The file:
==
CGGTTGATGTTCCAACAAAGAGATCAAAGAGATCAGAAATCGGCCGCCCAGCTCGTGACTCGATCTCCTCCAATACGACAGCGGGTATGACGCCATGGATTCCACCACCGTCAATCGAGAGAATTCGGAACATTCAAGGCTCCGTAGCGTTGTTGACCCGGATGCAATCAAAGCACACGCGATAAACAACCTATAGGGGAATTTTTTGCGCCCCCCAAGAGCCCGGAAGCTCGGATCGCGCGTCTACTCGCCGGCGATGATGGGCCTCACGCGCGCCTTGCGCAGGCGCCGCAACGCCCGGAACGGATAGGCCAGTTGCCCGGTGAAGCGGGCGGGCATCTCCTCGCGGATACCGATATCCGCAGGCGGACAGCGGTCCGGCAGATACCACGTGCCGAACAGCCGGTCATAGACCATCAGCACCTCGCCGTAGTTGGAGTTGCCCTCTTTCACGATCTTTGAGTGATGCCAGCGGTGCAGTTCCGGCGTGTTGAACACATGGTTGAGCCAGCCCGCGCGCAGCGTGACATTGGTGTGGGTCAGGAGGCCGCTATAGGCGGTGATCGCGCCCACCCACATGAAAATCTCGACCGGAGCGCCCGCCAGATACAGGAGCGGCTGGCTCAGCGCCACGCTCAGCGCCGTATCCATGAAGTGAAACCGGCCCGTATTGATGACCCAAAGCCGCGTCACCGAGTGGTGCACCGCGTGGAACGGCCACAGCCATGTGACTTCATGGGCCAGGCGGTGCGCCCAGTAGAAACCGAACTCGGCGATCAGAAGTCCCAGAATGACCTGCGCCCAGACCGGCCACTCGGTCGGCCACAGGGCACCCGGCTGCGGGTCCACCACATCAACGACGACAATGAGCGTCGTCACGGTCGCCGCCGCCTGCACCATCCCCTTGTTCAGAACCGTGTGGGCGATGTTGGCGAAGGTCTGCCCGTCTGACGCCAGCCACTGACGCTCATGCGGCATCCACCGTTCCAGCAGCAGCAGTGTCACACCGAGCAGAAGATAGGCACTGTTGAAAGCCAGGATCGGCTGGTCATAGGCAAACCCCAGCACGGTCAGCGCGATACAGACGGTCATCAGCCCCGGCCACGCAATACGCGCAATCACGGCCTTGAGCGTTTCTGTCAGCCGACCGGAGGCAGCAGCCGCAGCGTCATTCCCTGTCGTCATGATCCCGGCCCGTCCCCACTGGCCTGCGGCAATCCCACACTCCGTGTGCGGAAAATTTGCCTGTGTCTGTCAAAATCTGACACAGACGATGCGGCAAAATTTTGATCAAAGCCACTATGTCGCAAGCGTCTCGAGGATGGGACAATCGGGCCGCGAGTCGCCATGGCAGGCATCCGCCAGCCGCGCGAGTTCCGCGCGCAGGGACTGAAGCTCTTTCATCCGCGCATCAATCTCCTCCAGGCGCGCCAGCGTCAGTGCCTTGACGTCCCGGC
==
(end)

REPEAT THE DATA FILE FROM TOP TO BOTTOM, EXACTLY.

CGGTTGATGTTCCAACAAAGAGATCAAAGAGATCAGAAATCGGCCGCCCAGCTCGTGACTCGATCTCCTCCAATACGACAGCGGGTATGACGCCATGGATTCCACCACCGTCAATCGAGAGAATTCGGAACATTCAAGGCTCCGTAGCGTTGTTGACCCGGATGCAATCAAAGCACACGCGATAAACAACCTATAGGGGAATTTTTTGCGCCCCCCAAGAGCCCGGAAGCTCGGATCGCGCGTCTACTCGCCGGCGATGATGGGCCTCACGCGCGCCTTGCGCAGGCGCCGCAACGCCCGGAACGGATAGGCCAGTTGCCCGGTGAAGCGGGCGGGCATCTCCTCGCGGATACCGATATCCGCAGGCGGACAGCGGTCCGGCAGATACCACGTGCCGAACAGCCGGTCATAGACCATCAGCACCTCGCCGTAGTTGGAGTTGCCCTCTTTCACGATCTTTGAGTGATGCCAGCGGTGCAGTTCCGGCGTGTTGAACACATGGTTGAGCCAGCCCGCGCGCAGCGTGACATTGGTGTGGGTCAGGAGGCCGCTATAGGCGGTGATCGCGCCCACCCACATGAAAATCTCGACCGGAGCGCCCGCCAGATACAGGAGCGGCTGGCTCAGCGCCACGCTCAGCGCCGTATCCATGAAGTGAAACCGGCCCGTATTGATGACCCAAAGCCGCGTCACCGAGTGGTGCACCGCGTGGAACGGCCACAGCCATGTGACTTCATGGGCCAGGCGGTGCGCCCAGTAGAAACCGAACTCGGCGATCAGAAGTCCCAGAATGACCTGCGCCCAGACCGGCCACTCGGTCGGCCACAGGGCACCCGGCTGCGGGTCCACCACATCAACGACGACAATGAGCGTCGTCACGGTCGCCGCCGCCTGCACCATCCCCTTGTTCAGAACCGTGTGGGCGATGTTGGCGAAGGTCTGCCCGTCTGACGCCAGCCACTGACGCTCATGCGGCATCCACCGTTCCAGCAGCAGCAGTGTCACACCGAGCAGAAGATAGGCACTGTTGAAAGCCAGGATCGGCTGGTCATAGGCAAACCCCAGCACGGTCAGCGCGATACAGACGGTCATCAGCCCCGGCCACGCAATACGCGCAATCACGGCCTTGAGCGTTTCTGTCAGCCGACCGGAGGCAGCAGCCGCAGCGTCATTCCCTGTCGTCATGATCCCGGCCCGTCCCCACTGGCCTGCGGCAATCCCACACTCCGTGTGCGGAAAATTTGCCTGTGTCTGTCAAAATCTGACACAGACGATGCGGCAAAATTTTGATCAAAGCCACTATGTCGCAAGCGTCTCGAGGATGGGACAATCGGGCCGCGAGTCGCCATGGCAGGCATCCGCCAGCCGCGCGAGTTCCGCGCGCAGGGACTGAAGCTCTTTCATCCGCGCATCAATCTCCTCCAGGCGCGCCAGCGTCAGTGCCTTGACGTCCCGGC